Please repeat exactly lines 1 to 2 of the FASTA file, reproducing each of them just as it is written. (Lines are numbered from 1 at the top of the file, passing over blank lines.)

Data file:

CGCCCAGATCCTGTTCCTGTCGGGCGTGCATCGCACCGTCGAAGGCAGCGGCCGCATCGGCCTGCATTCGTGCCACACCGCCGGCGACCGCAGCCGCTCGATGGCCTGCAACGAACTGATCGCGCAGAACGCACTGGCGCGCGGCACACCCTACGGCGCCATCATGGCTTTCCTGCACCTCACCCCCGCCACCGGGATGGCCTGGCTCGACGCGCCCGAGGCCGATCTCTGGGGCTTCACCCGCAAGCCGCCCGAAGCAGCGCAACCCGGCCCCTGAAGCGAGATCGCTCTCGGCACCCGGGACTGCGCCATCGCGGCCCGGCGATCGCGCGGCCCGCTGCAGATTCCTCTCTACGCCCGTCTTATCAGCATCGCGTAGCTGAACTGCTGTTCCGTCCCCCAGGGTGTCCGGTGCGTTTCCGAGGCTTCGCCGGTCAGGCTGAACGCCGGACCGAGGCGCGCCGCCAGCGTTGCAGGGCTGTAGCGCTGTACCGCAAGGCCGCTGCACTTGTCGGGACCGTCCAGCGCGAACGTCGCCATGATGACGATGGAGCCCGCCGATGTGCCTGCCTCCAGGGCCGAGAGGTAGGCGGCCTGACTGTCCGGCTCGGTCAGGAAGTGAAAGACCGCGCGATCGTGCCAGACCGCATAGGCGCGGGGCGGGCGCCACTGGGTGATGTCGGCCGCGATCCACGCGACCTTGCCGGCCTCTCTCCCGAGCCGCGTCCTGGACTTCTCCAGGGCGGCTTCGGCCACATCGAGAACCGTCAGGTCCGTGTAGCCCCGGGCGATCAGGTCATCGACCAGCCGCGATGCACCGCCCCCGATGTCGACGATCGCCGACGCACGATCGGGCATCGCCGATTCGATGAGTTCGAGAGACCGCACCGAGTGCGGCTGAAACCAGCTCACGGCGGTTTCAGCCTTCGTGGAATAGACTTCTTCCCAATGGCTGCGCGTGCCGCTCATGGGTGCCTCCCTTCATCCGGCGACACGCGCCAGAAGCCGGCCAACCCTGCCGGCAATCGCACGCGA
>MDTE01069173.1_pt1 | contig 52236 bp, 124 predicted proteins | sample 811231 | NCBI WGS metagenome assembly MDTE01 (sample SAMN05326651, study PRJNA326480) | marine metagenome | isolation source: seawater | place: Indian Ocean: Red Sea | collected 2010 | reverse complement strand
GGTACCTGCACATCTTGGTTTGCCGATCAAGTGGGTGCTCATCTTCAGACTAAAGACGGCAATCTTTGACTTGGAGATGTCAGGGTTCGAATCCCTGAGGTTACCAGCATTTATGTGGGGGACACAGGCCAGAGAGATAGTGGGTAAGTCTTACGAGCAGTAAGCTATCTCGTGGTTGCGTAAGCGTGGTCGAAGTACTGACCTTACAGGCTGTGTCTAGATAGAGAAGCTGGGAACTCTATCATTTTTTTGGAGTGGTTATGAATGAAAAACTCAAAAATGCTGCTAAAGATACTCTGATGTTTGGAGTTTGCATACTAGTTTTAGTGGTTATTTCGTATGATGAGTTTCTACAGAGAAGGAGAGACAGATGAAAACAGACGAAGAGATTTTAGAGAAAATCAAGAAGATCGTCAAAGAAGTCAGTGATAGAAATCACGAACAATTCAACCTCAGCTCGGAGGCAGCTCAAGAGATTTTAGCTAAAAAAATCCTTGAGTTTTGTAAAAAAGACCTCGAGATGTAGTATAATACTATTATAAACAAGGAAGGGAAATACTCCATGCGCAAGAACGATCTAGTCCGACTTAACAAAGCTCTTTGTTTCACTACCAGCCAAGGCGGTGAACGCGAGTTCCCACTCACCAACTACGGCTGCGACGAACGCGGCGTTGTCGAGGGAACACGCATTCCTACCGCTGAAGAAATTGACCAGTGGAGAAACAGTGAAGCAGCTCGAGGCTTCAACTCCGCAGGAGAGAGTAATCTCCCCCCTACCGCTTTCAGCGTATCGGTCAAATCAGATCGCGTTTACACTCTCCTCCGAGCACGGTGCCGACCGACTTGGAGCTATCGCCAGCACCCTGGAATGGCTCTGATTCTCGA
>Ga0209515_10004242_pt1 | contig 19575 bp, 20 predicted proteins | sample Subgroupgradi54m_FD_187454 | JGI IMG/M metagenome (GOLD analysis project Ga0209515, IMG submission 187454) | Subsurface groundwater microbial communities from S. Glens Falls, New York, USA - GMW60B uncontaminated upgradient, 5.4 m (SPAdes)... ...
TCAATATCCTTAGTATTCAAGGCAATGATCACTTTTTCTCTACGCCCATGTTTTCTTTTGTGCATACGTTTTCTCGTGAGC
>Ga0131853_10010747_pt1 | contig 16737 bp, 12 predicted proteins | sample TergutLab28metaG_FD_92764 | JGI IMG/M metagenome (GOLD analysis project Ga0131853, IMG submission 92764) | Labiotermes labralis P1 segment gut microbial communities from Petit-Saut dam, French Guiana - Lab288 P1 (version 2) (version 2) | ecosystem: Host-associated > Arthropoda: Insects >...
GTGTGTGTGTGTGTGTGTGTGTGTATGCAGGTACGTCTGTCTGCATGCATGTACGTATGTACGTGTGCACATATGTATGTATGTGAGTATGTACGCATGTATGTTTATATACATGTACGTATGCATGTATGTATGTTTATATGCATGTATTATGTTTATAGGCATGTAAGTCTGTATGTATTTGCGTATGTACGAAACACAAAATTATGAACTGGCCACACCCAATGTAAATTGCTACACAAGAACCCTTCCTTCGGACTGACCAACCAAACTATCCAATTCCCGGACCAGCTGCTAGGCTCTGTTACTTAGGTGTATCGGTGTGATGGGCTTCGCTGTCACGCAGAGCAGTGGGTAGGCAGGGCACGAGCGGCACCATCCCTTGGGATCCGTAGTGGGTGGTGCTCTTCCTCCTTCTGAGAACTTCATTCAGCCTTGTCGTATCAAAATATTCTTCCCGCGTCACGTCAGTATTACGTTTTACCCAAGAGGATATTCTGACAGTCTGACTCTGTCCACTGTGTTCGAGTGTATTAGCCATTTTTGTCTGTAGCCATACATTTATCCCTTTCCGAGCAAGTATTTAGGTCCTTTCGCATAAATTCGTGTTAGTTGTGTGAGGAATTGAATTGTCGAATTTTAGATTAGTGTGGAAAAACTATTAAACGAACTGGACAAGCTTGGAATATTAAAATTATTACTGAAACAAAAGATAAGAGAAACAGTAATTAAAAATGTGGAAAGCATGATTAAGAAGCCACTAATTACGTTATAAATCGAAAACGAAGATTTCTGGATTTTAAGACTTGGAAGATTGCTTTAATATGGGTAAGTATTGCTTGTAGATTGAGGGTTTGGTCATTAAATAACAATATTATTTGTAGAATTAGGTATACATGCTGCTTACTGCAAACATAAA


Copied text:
CGCCCAGATCCTGTTCCTGTCGGGCGTGCATCGCACCGTCGAAGGCAGCGGCCGCATCGGCCTGCATTCGTGCCACACCGCCGGCGACCGCAGCCGCTCGATGGCCTGCAACGAACTGATCGCGCAGAACGCACTGGCGCGCGGCACACCCTACGGCGCCATCATGGCTTTCCTGCACCTCACCCCCGCCACCGGGATGGCCTGGCTCGACGCGCCCGAGGCCGATCTCTGGGGCTTCACCCGCAAGCCGCCCGAAGCAGCGCAACCCGGCCCCTGAAGCGAGATCGCTCTCGGCACCCGGGACTGCGCCATCGCGGCCCGGCGATCGCGCGGCCCGCTGCAGATTCCTCTCTACGCCCGTCTTATCAGCATCGCGTAGCTGAACTGCTGTTCCGTCCCCCAGGGTGTCCGGTGCGTTTCCGAGGCTTCGCCGGTCAGGCTGAACGCCGGACCGAGGCGCGCCGCCAGCGTTGCAGGGCTGTAGCGCTGTACCGCAAGGCCGCTGCACTTGTCGGGACCGTCCAGCGCGAACGTCGCCATGATGACGATGGAGCCCGCCGATGTGCCTGCCTCCAGGGCCGAGAGGTAGGCGGCCTGACTGTCCGGCTCGGTCAGGAAGTGAAAGACCGCGCGATCGTGCCAGACCGCATAGGCGCGGGGCGGGCGCCACTGGGTGATGTCGGCCGCGATCCACGCGACCTTGCCGGCCTCTCTCCCGAGCCGCGTCCTGGACTTCTCCAGGGCGGCTTCGGCCACATCGAGAACCGTCAGGTCCGTGTAGCCCCGGGCGATCAGGTCATCGACCAGCCGCGATGCACCGCCCCCGATGTCGACGATCGCCGACGCACGATCGGGCATCGCCGATTCGATGAGTTCGAGAGACCGCACCGAGTGCGGCTGAAACCAGCTCACGGCGGTTTCAGCCTTCGTGGAATAGACTTCTTCCCAATGGCTGCGCGTGCCGCTCATGGGTGCCTCCCTTCATCCGGCGACACGCGCCAGAAGCCGGCCAACCCTGCCGGCAATCGCACGCGA
>MDTE01069173.1_pt1 | contig 52236 bp, 124 predicted proteins | sample 811231 | NCBI WGS metagenome assembly MDTE01 (sample SAMN05326651, study PRJNA326480) | marine metagenome | isolation source: seawater | place: Indian Ocean: Red Sea | collected 2010 | reverse complement strand